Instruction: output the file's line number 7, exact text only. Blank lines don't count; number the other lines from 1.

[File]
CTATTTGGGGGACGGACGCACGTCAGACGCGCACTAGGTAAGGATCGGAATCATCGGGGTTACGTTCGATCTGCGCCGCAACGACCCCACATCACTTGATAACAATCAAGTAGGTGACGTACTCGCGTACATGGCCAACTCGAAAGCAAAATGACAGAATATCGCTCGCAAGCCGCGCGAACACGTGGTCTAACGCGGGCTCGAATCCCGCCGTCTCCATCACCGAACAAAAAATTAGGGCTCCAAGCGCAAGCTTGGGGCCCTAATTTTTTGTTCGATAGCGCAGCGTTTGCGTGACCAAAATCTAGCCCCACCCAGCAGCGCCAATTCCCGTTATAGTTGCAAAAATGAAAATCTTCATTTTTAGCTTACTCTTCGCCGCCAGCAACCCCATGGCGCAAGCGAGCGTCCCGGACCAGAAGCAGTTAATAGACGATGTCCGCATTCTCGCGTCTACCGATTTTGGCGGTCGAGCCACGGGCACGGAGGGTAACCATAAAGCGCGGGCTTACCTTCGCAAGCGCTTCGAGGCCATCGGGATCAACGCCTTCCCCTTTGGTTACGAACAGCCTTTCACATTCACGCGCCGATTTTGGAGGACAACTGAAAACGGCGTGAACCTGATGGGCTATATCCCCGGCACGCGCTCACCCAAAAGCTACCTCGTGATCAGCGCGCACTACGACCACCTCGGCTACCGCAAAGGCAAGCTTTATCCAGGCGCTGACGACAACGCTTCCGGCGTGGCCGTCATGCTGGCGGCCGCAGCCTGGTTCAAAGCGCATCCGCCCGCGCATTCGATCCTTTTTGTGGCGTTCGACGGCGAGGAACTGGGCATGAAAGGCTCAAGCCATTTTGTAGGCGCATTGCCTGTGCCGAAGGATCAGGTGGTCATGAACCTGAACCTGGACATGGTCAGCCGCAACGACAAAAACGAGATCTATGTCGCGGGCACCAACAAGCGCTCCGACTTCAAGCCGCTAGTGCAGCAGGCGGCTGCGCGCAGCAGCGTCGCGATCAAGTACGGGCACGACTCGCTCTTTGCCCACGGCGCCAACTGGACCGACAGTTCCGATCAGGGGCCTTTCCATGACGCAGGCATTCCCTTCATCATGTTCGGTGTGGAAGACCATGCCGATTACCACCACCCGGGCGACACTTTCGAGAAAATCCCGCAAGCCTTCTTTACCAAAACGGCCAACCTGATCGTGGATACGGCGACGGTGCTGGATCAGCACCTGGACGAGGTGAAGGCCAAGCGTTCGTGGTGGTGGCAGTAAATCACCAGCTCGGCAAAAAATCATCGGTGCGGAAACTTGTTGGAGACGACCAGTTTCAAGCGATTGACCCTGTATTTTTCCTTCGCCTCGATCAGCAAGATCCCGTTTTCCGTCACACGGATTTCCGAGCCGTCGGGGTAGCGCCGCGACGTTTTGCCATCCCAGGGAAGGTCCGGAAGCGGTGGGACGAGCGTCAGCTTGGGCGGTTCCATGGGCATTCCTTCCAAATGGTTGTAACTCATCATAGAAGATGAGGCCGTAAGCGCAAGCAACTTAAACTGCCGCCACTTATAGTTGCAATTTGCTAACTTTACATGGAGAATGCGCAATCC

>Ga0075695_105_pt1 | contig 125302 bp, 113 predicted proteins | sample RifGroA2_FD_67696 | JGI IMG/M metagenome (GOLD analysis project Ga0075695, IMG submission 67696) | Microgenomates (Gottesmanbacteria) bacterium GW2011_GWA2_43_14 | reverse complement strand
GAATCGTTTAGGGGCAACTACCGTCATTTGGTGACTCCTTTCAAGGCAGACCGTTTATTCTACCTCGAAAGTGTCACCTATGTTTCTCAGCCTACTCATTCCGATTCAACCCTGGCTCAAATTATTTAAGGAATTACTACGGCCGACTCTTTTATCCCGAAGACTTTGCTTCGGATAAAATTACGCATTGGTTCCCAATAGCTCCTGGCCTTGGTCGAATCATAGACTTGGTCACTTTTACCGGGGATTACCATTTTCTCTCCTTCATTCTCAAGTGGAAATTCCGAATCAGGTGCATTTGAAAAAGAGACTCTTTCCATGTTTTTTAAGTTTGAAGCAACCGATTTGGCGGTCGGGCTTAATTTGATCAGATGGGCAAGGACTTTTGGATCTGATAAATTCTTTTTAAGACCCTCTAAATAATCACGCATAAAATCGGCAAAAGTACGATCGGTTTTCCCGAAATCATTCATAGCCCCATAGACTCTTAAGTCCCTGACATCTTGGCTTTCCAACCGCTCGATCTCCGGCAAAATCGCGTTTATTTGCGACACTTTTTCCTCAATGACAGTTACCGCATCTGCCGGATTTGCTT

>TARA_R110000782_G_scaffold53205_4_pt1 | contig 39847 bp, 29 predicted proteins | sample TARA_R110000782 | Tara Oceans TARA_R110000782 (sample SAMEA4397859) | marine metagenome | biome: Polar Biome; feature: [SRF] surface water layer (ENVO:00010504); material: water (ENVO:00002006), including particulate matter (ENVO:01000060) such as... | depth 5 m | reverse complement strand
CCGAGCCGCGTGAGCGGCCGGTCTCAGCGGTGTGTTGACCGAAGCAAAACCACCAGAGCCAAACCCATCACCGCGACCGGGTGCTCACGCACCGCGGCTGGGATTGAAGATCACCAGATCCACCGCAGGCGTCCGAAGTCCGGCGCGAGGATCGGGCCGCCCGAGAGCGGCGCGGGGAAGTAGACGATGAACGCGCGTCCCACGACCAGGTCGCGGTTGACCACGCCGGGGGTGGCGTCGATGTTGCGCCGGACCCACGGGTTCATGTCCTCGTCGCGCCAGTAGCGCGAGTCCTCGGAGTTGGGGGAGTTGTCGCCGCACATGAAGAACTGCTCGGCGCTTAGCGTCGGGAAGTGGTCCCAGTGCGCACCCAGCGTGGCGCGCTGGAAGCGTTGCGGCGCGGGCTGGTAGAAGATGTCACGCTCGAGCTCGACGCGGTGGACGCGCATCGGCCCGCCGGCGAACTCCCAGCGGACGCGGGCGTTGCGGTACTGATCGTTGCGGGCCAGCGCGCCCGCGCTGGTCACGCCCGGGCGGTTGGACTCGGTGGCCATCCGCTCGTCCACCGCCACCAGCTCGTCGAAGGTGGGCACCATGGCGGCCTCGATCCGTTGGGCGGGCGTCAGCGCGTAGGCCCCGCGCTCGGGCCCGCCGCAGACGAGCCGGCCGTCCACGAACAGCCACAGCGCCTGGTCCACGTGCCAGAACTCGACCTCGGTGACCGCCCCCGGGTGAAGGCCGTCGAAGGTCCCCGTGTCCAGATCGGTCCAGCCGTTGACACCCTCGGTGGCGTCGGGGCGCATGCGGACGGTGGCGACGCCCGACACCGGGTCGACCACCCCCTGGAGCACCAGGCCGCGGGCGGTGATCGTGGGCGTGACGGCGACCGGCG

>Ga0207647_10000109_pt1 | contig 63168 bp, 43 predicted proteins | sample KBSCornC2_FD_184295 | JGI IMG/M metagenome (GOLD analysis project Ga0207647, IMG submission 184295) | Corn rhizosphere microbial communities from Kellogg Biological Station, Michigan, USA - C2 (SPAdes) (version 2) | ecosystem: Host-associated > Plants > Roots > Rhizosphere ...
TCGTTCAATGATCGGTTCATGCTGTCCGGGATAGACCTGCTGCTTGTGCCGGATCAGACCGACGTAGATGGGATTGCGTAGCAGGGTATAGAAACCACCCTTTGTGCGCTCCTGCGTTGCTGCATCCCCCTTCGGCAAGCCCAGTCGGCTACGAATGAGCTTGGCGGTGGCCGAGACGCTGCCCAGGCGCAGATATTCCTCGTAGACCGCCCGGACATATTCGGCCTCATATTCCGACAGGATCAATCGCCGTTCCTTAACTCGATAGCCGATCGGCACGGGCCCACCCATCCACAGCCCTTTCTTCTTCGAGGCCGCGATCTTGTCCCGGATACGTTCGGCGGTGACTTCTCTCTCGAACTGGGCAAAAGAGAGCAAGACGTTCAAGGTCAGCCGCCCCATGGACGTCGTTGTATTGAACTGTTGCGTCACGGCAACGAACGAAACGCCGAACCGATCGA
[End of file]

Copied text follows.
TCGTTCAATGATCGGTTCATGCTGTCCGGGATAGACCTGCTGCTTGTGCCGGATCAGACCGACGTAGATGGGATTGCGTAGCAGGGTATAGAAACCACCCTTTGTGCGCTCCTGCGTTGCTGCATCCCCCTTCGGCAAGCCCAGTCGGCTACGAATGAGCTTGGCGGTGGCCGAGACGCTGCCCAGGCGCAGATATTCCTCGTAGACCGCCCGGACATATTCGGCCTCATATTCCGACAGGATCAATCGCCGTTCCTTAACTCGATAGCCGATCGGCACGGGCCCACCCATCCACAGCCCTTTCTTCTTCGAGGCCGCGATCTTGTCCCGGATACGTTCGGCGGTGACTTCTCTCTCGAACTGGGCAAAAGAGAGCAAGACGTTCAAGGTCAGCCGCCCCATGGACGTCGTTGTATTGAACTGTTGCGTCACGGCAACGAACGAAACGCCGAACCGATCGA